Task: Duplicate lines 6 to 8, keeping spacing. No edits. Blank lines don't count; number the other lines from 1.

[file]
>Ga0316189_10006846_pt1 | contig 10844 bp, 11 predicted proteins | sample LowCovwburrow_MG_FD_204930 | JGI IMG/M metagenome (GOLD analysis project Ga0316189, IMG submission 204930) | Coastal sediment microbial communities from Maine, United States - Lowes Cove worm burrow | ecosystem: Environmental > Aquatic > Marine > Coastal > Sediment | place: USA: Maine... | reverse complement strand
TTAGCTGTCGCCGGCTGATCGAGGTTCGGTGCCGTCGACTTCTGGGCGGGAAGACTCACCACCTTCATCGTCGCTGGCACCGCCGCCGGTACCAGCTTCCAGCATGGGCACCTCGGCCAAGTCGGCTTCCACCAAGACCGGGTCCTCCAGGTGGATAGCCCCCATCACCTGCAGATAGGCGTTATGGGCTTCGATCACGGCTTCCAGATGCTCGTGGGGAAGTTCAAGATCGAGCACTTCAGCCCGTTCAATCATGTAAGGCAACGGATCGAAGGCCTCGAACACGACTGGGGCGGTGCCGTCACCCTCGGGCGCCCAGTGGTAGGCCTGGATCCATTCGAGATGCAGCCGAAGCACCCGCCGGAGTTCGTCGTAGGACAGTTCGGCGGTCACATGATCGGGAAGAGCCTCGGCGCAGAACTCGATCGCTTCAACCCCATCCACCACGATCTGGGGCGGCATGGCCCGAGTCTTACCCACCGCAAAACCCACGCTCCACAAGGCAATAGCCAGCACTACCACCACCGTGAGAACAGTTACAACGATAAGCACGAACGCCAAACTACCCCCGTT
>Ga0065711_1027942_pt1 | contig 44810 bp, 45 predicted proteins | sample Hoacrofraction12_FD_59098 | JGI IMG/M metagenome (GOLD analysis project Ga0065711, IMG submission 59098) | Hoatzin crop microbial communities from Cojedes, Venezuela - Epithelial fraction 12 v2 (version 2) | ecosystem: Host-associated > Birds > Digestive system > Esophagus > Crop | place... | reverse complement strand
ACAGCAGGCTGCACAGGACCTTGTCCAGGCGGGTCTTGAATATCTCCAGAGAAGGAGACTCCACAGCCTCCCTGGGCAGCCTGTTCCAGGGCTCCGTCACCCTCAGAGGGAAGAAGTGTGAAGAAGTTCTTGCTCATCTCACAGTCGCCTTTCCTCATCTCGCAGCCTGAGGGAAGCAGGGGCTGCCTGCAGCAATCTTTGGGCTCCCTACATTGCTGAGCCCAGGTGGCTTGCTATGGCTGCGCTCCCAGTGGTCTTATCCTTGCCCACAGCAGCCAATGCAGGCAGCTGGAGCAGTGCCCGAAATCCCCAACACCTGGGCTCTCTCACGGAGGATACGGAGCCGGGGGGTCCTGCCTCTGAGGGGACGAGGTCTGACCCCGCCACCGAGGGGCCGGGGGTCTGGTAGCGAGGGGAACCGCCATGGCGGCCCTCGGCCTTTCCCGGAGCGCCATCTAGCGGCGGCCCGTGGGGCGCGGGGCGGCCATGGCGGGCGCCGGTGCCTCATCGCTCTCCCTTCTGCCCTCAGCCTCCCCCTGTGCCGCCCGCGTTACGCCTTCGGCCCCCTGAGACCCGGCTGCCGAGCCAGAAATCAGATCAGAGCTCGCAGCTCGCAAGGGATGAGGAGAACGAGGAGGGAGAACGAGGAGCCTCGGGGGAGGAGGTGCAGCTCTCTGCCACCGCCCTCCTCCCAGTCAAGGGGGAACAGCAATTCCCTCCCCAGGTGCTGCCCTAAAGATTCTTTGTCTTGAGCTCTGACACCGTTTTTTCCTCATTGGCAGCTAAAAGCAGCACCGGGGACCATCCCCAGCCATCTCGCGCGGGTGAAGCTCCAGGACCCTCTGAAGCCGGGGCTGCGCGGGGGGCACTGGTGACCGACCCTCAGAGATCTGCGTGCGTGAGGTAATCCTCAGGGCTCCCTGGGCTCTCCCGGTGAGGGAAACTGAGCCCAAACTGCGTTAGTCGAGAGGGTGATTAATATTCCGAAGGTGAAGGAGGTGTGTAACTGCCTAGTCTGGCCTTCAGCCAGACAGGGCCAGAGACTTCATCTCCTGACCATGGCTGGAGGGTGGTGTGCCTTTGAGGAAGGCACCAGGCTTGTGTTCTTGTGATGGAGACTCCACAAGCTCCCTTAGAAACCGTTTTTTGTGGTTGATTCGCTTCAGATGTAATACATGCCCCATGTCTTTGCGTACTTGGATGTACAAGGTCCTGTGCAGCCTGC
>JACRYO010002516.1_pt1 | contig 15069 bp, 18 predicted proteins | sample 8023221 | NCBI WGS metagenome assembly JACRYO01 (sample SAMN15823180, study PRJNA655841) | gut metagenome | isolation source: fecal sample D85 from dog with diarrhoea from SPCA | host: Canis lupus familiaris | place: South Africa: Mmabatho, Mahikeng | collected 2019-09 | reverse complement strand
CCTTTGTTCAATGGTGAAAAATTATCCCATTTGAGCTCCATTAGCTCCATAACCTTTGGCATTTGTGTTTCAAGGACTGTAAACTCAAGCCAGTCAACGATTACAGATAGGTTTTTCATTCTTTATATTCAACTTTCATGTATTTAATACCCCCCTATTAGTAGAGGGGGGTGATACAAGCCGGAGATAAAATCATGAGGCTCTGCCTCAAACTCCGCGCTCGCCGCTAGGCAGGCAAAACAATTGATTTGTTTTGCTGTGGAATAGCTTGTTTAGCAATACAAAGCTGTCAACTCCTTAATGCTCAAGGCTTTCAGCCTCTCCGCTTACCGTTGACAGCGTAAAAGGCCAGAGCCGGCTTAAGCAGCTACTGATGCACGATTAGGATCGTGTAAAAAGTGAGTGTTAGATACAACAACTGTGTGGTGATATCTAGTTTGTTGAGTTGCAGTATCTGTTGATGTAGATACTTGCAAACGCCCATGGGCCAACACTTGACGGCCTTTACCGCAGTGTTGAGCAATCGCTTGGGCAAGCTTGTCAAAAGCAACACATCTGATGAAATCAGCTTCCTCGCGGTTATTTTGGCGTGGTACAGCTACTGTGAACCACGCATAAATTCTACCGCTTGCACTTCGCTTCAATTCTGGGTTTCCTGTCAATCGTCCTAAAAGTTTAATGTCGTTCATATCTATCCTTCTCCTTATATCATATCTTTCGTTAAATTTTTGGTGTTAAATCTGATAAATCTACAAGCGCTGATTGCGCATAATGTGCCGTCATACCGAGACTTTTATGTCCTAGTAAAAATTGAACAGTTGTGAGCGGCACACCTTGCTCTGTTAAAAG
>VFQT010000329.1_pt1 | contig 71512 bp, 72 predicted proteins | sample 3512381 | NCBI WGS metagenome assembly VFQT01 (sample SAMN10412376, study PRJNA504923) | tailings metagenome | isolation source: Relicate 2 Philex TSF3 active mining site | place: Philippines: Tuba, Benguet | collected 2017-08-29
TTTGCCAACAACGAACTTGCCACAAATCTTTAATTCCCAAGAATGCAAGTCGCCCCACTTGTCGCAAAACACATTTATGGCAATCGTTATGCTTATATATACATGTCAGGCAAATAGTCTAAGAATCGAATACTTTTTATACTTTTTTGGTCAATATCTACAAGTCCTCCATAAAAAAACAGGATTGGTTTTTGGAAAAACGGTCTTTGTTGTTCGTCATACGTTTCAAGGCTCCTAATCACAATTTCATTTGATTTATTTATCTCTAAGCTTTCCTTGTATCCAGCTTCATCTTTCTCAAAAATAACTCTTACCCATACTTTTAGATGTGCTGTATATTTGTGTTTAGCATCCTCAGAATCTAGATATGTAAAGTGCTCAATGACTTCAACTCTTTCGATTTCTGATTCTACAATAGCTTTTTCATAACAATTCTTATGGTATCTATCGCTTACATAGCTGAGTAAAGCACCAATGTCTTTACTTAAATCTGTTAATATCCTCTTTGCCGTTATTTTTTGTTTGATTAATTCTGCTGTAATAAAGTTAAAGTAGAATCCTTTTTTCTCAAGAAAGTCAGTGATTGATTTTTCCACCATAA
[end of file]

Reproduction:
CCTTTGTTCAATGGTGAAAAATTATCCCATTTGAGCTCCATTAGCTCCATAACCTTTGGCATTTGTGTTTCAAGGACTGTAAACTCAAGCCAGTCAACGATTACAGATAGGTTTTTCATTCTTTATATTCAACTTTCATGTATTTAATACCCCCCTATTAGTAGAGGGGGGTGATACAAGCCGGAGATAAAATCATGAGGCTCTGCCTCAAACTCCGCGCTCGCCGCTAGGCAGGCAAAACAATTGATTTGTTTTGCTGTGGAATAGCTTGTTTAGCAATACAAAGCTGTCAACTCCTTAATGCTCAAGGCTTTCAGCCTCTCCGCTTACCGTTGACAGCGTAAAAGGCCAGAGCCGGCTTAAGCAGCTACTGATGCACGATTAGGATCGTGTAAAAAGTGAGTGTTAGATACAACAACTGTGTGGTGATATCTAGTTTGTTGAGTTGCAGTATCTGTTGATGTAGATACTTGCAAACGCCCATGGGCCAACACTTGACGGCCTTTACCGCAGTGTTGAGCAATCGCTTGGGCAAGCTTGTCAAAAGCAACACATCTGATGAAATCAGCTTCCTCGCGGTTATTTTGGCGTGGTACAGCTACTGTGAACCACGCATAAATTCTACCGCTTGCACTTCGCTTCAATTCTGGGTTTCCTGTCAATCGTCCTAAAAGTTTAATGTCGTTCATATCTATCCTTCTCCTTATATCATATCTTTCGTTAAATTTTTGGTGTTAAATCTGATAAATCTACAAGCGCTGATTGCGCATAATGTGCCGTCATACCGAGACTTTTATGTCCTAGTAAAAATTGAACAGTTGTGAGCGGCACACCTTGCTCTGTTAAAAG
>VFQT010000329.1_pt1 | contig 71512 bp, 72 predicted proteins | sample 3512381 | NCBI WGS metagenome assembly VFQT01 (sample SAMN10412376, study PRJNA504923) | tailings metagenome | isolation source: Relicate 2 Philex TSF3 active mining site | place: Philippines: Tuba, Benguet | collected 2017-08-29
TTTGCCAACAACGAACTTGCCACAAATCTTTAATTCCCAAGAATGCAAGTCGCCCCACTTGTCGCAAAACACATTTATGGCAATCGTTATGCTTATATATACATGTCAGGCAAATAGTCTAAGAATCGAATACTTTTTATACTTTTTTGGTCAATATCTACAAGTCCTCCATAAAAAAACAGGATTGGTTTTTGGAAAAACGGTCTTTGTTGTTCGTCATACGTTTCAAGGCTCCTAATCACAATTTCATTTGATTTATTTATCTCTAAGCTTTCCTTGTATCCAGCTTCATCTTTCTCAAAAATAACTCTTACCCATACTTTTAGATGTGCTGTATATTTGTGTTTAGCATCCTCAGAATCTAGATATGTAAAGTGCTCAATGACTTCAACTCTTTCGATTTCTGATTCTACAATAGCTTTTTCATAACAATTCTTATGGTATCTATCGCTTACATAGCTGAGTAAAGCACCAATGTCTTTACTTAAATCTGTTAATATCCTCTTTGCCGTTATTTTTTGTTTGATTAATTCTGCTGTAATAAAGTTAAAGTAGAATCCTTTTTTCTCAAGAAAGTCAGTGATTGATTTTTCCACCATAA